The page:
The thing is, for all its sorrows, 2014 brought significant emotional growth. I am more content and peaceful than I’ve ever been, and it was the challenging events of this year that provided the jet fuel for my rapid progress. (That, and being in my fifties. Did you know that happiness increases dramatically beginning in this decade? I’ll talk about this in another post, but for all you youngsters – it turns out aging is something to look forward to on a LOT of levels.)

ertswed1313I’ve been pretty close-mouthed about my relationship woes. I’ll admit, it’s been a pride thing. I hate providing fodder for all the I-told-you-so’ers, who rolled their eyes when I married a much younger man, whispering behind their hands that it wouldn’t last. (Yes, your comments DID get back to me. Gossips gossip.)

Despite my best intentions, when B and I married, I drifted into some of the same old poor relationship habits. He did the same. As a result, in March we made an almost complete emotional break. We’ve moved to different homes. But over the ensuing months, we’ve discovered that this relationship – whatever it will be – is worth working on. Changing for. We’ve both been doing hard work on ourselves, to be the people we want to be in this and ANY relationship.

I don’t know what ‘we’ will look like when we’re finished. If there will be a ‘we’. But I’m not looking ahead, I’m doggedly focusing on now. Let the future take care of itself. I’ve wasted too many nows worrying about thens. This year, thanks to our relationship crisis, I finally learned to live in the present. Turns out, I am much happier concentrating only on NOW. I have so much more emotional energy for the present when I’m not angsting about the past and anxious about the future.

mikecorinnaIn June, my brother had a stroke. I immediately moved in with Mike & my sis-in-law Corinna, to help and (let’s be honest) to hover. When Michael came home from the hospital, it looked pretty grim. He depended heavily on a walker. He couldn’t hold objects in his left hand. His face drooped. When I left a month later, Mike was walking over a mile a day without assistance – no walker, no cane! His face was symmetrical. He’d lost significant weight, thanks to new, healthy eating habits. He was even recovered enough to do some photography work for me.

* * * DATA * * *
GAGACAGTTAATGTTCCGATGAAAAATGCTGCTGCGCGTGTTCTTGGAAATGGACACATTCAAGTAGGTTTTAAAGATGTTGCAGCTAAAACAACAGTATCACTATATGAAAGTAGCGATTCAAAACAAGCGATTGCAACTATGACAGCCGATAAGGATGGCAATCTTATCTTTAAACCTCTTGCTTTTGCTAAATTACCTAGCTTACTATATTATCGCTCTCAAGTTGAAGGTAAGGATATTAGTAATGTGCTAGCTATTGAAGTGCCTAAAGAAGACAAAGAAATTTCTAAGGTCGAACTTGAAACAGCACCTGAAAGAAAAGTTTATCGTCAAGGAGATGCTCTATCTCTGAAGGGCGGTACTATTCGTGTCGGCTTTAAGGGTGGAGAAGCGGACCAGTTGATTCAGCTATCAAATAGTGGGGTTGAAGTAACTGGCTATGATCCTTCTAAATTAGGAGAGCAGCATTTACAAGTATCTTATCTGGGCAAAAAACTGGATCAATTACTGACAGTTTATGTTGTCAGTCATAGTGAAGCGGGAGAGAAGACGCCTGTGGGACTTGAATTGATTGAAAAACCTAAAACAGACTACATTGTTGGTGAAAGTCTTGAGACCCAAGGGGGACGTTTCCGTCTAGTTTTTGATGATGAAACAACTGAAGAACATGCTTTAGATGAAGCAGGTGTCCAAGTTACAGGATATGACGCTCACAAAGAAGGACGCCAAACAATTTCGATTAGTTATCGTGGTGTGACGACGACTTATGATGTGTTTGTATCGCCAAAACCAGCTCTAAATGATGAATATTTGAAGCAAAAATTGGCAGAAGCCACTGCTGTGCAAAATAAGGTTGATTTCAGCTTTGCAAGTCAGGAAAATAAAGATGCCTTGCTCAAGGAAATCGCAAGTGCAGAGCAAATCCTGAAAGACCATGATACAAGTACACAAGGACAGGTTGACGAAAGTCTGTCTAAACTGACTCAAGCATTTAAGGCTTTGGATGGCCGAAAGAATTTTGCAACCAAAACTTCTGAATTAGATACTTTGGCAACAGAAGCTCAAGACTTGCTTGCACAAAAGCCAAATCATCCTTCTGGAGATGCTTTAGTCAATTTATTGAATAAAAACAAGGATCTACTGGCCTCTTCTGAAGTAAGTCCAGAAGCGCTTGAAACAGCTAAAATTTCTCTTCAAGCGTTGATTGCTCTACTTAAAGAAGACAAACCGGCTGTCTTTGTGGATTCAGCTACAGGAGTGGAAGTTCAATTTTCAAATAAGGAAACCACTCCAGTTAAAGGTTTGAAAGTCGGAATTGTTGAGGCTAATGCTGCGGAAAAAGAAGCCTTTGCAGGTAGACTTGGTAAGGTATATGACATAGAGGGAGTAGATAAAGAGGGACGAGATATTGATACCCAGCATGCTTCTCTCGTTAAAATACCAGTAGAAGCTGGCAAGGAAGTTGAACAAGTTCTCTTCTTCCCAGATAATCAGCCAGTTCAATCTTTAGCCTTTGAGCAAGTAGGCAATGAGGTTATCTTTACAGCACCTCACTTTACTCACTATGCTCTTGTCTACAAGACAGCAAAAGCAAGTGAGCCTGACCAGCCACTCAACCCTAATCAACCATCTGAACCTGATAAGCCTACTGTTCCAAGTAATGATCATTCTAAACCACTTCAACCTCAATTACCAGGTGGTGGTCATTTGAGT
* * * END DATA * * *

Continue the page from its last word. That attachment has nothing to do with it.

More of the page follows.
I didn’t participate in a tragedy, I witnessed a miracle. I watched Michael take charge of his life; make changes that were needed; show determination and optimism in the face of a terrifying physical event. We can ALWAYS make a new start. It’s never ‘too late’. Our dreams and our life lie ever before us.

Even more importantly, through this event, my brother and I reconnected. We’ve always loved one another, but we’d drifted off into our own busy lives, and hadn’t been close in decades. This brought us back together – Mike, Corinna and me. It rekindled our delight in one another. We rediscovered true family. Became a strong, cohesive team.

mom webWe needed all of that new-found closeness to work cooperatively in helping Mom, who was showing signs of mental decline. We worked together to move her from her house and into an independent living apartment. She went from a life of isolation into one of community. For the first time in years, Mom had regular interaction with others. A social life. Friends.

Then Mom died in a freak accident. How would we have endured if we hadn’t re-established strong ties? But we did, and it’s made ALL the difference. We text and call daily. “How are you doing?” we ask one another. “I love you. I need you. I just wanted you to know.” Our closeness holds us together through this grief. It is a blessing.

My heart event came as a result of years of maintaining ridiculous cortisol levels as I worked too hard, too long, took on more than any reasonable person could possibly manage – in other words, led the typical Amerian life. Then came a kicker event: in October, a job that I thought was going to provide tremendous income for me and for the family members and friends with whom I’d contracted, looked as though it were going to tank. All these people were depending upon me, I thought, and it looked like I was going to let them down.

BOOM. My heart called a time-out. I spent a month wondering if I would need to revise the almost four decades of life I envisioned yet spooled out before me. Would I have mere months or years? Would I have to let go the dreams of 500 mile walking pilgrimages? Of travel to foreign lands? Did I have a future at all?